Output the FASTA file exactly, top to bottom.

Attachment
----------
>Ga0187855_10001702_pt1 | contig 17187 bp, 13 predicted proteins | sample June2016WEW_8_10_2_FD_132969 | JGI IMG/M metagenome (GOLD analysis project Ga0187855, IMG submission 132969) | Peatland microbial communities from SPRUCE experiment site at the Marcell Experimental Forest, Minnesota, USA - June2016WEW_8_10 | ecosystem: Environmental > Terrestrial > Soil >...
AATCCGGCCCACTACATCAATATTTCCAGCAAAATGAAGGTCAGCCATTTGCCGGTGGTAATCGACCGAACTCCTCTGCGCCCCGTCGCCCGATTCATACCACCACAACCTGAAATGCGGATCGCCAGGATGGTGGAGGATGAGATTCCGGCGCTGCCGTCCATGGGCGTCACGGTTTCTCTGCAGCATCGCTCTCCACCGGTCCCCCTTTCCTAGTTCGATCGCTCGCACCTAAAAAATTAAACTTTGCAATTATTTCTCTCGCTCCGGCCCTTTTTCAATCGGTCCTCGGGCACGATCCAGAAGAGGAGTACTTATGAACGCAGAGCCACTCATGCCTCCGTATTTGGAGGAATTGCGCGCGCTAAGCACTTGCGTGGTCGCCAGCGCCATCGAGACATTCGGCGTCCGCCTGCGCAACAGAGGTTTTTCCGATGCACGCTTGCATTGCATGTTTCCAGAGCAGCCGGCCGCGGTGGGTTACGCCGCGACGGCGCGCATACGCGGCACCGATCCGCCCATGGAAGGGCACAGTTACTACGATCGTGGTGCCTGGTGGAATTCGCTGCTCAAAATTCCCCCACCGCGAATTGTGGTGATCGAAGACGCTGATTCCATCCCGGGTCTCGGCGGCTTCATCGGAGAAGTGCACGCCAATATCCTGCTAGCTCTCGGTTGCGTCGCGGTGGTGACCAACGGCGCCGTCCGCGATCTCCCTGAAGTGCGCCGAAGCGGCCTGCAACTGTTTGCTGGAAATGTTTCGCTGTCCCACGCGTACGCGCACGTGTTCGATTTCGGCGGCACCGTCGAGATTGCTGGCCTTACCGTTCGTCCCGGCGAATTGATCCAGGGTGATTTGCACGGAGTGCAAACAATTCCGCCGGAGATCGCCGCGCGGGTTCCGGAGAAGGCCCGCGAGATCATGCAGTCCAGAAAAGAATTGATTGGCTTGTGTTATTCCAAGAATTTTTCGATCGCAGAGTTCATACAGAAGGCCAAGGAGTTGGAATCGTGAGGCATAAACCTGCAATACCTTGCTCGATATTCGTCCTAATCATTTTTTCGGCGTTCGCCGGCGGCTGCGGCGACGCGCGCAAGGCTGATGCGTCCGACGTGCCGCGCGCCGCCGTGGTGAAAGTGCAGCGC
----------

>Ga0187855_10001702_pt1 | contig 17187 bp, 13 predicted proteins | sample June2016WEW_8_10_2_FD_132969 | JGI IMG/M metagenome (GOLD analysis project Ga0187855, IMG submission 132969) | Peatland microbial communities from SPRUCE experiment site at the Marcell Experimental Forest, Minnesota, USA - June2016WEW_8_10 | ecosystem: Environmental > Terrestrial > Soil >...
AATCCGGCCCACTACATCAATATTTCCAGCAAAATGAAGGTCAGCCATTTGCCGGTGGTAATCGACCGAACTCCTCTGCGCCCCGTCGCCCGATTCATACCACCACAACCTGAAATGCGGATCGCCAGGATGGTGGAGGATGAGATTCCGGCGCTGCCGTCCATGGGCGTCACGGTTTCTCTGCAGCATCGCTCTCCACCGGTCCCCCTTTCCTAGTTCGATCGCTCGCACCTAAAAAATTAAACTTTGCAATTATTTCTCTCGCTCCGGCCCTTTTTCAATCGGTCCTCGGGCACGATCCAGAAGAGGAGTACTTATGAACGCAGAGCCACTCATGCCTCCGTATTTGGAGGAATTGCGCGCGCTAAGCACTTGCGTGGTCGCCAGCGCCATCGAGACATTCGGCGTCCGCCTGCGCAACAGAGGTTTTTCCGATGCACGCTTGCATTGCATGTTTCCAGAGCAGCCGGCCGCGGTGGGTTACGCCGCGACGGCGCGCATACGCGGCACCGATCCGCCCATGGAAGGGCACAGTTACTACGATCGTGGTGCCTGGTGGAATTCGCTGCTCAAAATTCCCCCACCGCGAATTGTGGTGATCGAAGACGCTGATTCCATCCCGGGTCTCGGCGGCTTCATCGGAGAAGTGCACGCCAATATCCTGCTAGCTCTCGGTTGCGTCGCGGTGGTGACCAACGGCGCCGTCCGCGATCTCCCTGAAGTGCGCCGAAGCGGCCTGCAACTGTTTGCTGGAAATGTTTCGCTGTCCCACGCGTACGCGCACGTGTTCGATTTCGGCGGCACCGTCGAGATTGCTGGCCTTACCGTTCGTCCCGGCGAATTGATCCAGGGTGATTTGCACGGAGTGCAAACAATTCCGCCGGAGATCGCCGCGCGGGTTCCGGAGAAGGCCCGCGAGATCATGCAGTCCAGAAAAGAATTGATTGGCTTGTGTTATTCCAAGAATTTTTCGATCGCAGAGTTCATACAGAAGGCCAAGGAGTTGGAATCGTGAGGCATAAACCTGCAATACCTTGCTCGATATTCGTCCTAATCATTTTTTCGGCGTTCGCCGGCGGCTGCGGCGACGCGCGCAAGGCTGATGCGTCCGACGTGCCGCGCGCCGCCGTGGTGAAAGTGCAGCGC